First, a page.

And finally, we add all of the different forms of lighting’s contributions together, and use that to weight the colour of the fragment, whether it’s from the colour map or, if uUseColorMap is false, just a constant white.

      float diffuseLightWeighting = max(dot(normal, lightDirection), 0.0);
      lightWeighting = uAmbientColor
        + uPointLightingSpecularColor * specularLightWeighting
        + uPointLightingDiffuseColor * diffuseLightWeighting;

    vec4 fragmentColor;
    if (uUseColorMap) {
      fragmentColor = texture2D(uColorMapSampler, vec2(vTextureCoord.s, vTextureCoord.t));
    } else {
      fragmentColor = vec4(1.0, 1.0, 1.0, 1.0);
    gl_FragColor = vec4(fragmentColor.rgb * lightWeighting, fragmentColor.a);

If you’ve got this far, you actually understand everything there is to know about the code for this lesson. There are other changes, but none are worth a detailed code walkthrough. initShaders has new code to deal with the new uniforms, initTextures needs to load the two new textures, the code that loaded up the teapot is replaced by an initBuffers function just like the one from lesson 11, drawScene has code to draw a sphere rather than a teapot, and to take the values in the user-input fields below the canvas and put them into the appropriate uniforms, and animate has been updated to make the earth spin.

And after that, that’s it! You now know how to use a texture to provide information about an object’s specular shininess. As you’ve no doubt worked out by this point, there’s nothing to stop you from using textures to pass up other fine-grained information to your shaders — people often use similar techniques to this for giving detailed maps of the variations in the surface normals, which allows you to have subtly bumpy surfaces without having to create lots of vertices. We’ll take a closer look at that in a future lesson.

<< Lesson 14Lesson 16 >>

Acknowledgments: the Earth texture is courtesy of the European Space Agency/Envisat. Thanks also to Paul Brunt for his suggestion to increase the specular lighting levels to make the demo page for this lesson clearer.

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9 Responses to “WebGL Lesson 15 – specular maps”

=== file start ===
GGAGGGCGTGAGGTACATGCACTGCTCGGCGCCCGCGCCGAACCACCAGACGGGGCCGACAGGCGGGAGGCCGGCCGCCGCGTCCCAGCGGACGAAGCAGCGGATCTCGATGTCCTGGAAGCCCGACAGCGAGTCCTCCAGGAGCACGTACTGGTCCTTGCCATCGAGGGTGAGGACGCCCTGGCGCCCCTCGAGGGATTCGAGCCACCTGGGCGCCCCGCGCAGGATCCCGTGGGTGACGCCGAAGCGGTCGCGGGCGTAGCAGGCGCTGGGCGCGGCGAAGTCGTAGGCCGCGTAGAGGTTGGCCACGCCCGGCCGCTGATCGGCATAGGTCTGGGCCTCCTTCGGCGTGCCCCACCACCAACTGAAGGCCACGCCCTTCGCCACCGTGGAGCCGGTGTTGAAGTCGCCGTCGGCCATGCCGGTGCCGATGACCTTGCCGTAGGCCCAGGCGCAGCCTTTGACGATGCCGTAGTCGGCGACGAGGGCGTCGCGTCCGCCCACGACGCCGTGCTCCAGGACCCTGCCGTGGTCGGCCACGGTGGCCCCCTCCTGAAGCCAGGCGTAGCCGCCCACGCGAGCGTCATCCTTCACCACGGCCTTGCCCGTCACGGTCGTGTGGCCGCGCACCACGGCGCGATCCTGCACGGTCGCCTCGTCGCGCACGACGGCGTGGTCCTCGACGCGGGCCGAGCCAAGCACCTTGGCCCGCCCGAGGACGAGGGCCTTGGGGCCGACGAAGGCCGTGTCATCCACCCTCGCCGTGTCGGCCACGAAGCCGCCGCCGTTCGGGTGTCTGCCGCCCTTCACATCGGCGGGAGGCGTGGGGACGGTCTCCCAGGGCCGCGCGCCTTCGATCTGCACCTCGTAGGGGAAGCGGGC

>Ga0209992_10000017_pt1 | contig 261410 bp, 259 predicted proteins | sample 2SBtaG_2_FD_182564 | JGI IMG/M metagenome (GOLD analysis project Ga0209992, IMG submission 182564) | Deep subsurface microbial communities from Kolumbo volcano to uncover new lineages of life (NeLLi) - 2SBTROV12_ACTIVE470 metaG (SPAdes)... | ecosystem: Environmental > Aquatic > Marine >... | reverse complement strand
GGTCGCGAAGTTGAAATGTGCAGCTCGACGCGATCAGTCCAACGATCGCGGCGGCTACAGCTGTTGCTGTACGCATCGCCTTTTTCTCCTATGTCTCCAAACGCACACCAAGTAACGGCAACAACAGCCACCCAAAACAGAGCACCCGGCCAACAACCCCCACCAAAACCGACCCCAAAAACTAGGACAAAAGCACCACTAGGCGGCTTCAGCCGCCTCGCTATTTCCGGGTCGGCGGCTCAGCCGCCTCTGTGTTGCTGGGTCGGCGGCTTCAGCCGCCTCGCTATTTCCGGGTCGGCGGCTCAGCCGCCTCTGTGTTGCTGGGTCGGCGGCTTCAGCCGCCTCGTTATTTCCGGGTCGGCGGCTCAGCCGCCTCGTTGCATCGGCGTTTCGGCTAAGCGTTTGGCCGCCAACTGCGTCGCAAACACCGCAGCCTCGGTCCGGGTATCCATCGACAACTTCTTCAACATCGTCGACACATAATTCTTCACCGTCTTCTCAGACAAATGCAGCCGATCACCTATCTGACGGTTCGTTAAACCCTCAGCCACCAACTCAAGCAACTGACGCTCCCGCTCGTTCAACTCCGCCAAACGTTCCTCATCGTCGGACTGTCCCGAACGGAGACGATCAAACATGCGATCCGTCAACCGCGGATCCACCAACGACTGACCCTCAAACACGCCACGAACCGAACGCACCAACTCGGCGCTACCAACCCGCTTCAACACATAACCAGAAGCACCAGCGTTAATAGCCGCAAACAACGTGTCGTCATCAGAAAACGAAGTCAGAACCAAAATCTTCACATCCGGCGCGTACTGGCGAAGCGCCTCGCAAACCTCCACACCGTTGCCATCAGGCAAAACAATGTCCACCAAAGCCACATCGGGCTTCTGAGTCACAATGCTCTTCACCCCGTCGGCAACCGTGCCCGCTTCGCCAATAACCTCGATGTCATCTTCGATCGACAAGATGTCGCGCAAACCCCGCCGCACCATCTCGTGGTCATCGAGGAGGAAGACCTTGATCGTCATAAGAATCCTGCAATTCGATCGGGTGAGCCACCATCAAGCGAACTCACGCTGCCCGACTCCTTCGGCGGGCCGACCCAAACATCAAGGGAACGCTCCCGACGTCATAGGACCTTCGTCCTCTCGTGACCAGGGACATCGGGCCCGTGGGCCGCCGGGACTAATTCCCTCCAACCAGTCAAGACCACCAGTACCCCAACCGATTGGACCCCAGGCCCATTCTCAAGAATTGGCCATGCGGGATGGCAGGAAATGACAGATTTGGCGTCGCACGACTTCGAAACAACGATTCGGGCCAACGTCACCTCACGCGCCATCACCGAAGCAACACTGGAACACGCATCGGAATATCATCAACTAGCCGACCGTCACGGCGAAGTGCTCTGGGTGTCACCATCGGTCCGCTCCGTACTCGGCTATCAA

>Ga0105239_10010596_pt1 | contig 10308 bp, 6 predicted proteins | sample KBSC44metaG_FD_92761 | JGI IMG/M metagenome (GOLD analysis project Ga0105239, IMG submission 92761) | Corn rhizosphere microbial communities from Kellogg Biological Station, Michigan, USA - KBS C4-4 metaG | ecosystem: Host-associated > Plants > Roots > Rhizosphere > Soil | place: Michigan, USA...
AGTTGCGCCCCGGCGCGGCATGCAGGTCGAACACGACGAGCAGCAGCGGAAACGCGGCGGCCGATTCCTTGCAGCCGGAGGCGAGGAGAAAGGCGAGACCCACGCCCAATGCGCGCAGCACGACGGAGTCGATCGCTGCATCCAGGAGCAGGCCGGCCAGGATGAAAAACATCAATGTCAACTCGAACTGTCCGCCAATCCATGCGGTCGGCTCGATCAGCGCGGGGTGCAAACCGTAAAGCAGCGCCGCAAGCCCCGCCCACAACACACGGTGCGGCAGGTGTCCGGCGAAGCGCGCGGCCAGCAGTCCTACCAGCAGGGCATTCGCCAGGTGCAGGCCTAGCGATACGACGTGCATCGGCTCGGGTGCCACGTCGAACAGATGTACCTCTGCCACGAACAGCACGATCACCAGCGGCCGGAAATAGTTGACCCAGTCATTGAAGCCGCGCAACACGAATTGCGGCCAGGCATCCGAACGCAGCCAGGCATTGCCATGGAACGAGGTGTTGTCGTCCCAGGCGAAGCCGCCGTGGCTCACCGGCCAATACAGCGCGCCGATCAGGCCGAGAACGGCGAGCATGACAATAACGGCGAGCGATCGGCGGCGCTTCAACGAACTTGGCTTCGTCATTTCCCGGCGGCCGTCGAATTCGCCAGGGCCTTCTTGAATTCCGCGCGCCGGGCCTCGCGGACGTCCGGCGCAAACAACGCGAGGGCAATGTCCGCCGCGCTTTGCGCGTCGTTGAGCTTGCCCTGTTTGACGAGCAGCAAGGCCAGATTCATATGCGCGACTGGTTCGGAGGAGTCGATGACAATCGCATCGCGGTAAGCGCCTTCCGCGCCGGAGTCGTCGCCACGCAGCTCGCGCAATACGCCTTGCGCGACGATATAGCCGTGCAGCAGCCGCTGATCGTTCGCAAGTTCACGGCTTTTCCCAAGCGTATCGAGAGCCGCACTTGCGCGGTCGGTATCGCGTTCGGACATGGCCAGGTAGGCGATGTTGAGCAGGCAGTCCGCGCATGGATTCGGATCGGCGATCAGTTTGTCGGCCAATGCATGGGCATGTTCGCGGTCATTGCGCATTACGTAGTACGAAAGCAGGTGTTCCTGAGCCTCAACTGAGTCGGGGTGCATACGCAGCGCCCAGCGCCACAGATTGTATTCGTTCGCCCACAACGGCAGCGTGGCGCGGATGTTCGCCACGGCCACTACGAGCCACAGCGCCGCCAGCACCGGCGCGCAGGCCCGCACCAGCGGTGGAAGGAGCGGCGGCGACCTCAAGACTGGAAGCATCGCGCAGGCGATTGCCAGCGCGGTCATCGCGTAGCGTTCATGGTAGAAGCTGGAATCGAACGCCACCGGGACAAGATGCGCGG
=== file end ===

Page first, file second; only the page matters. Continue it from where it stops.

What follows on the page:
1. Christof says:

    Very nice effect :)

  2. giles says:


  3. jojo says:

    hi giles! first very compliments for your tutorials, they are very useful and I appreciate them a lot!
    maybe I have found a little bug in the vertex shader code (online repository). there is a gl_Position variable and it’s not declared. :)

    that’s all.

    now…i’m waiting for a normal mapping tutorial… ;)

    thanks a lot!

  4. jojo says:

    ehm..sorry giles, i’ve realized that gl_Position is a special variable in GLSL language just like gl_FragColor.

  5. giles says:

    @jojo — yup, that’s right. Glad you worked it out! I’ll definitely get normal mapping done sometime — it’s scaring me a bit, though ;-)

  6. Milos says:

    Hello guys,
    maybe this isn’t right place for this question :)
    I have problem to read depth buffer. I used this tutorial, and previous also, to create some 3d terrain. I add event click on canvas element which should back 3d coordinates depends when i click on terrain. It isn’t problem to read x and y windows coordinated, but I have NO idea how to find z coordinates. OpenGl contain readPixel which can return z coordinate depends on x and y. Some function exist in OpenGL es but it can read just color buffer.

    Anyone can help?
    thx in advance,

  7. giles says:

    @Milos — I don’t think there’s any way around that with the current version of WebGL — people doing shadow-mapping (which also relies on being able to get the Z value from a framebuffer) have had to implement it by rendering the Z value into the colour buffer, which is a horrible hack…

  8. hider says:

    hi giles:
    Lesson is end?
    I’ve found Lesson 16 in repository, why?

  9. giles says:

    Hi hider — no, I’ve plenty of plans for more and just haven’t had the time to write them! Lesson 16 is pretty much ready to write up — I can’t say when I’ll be able to do it, though.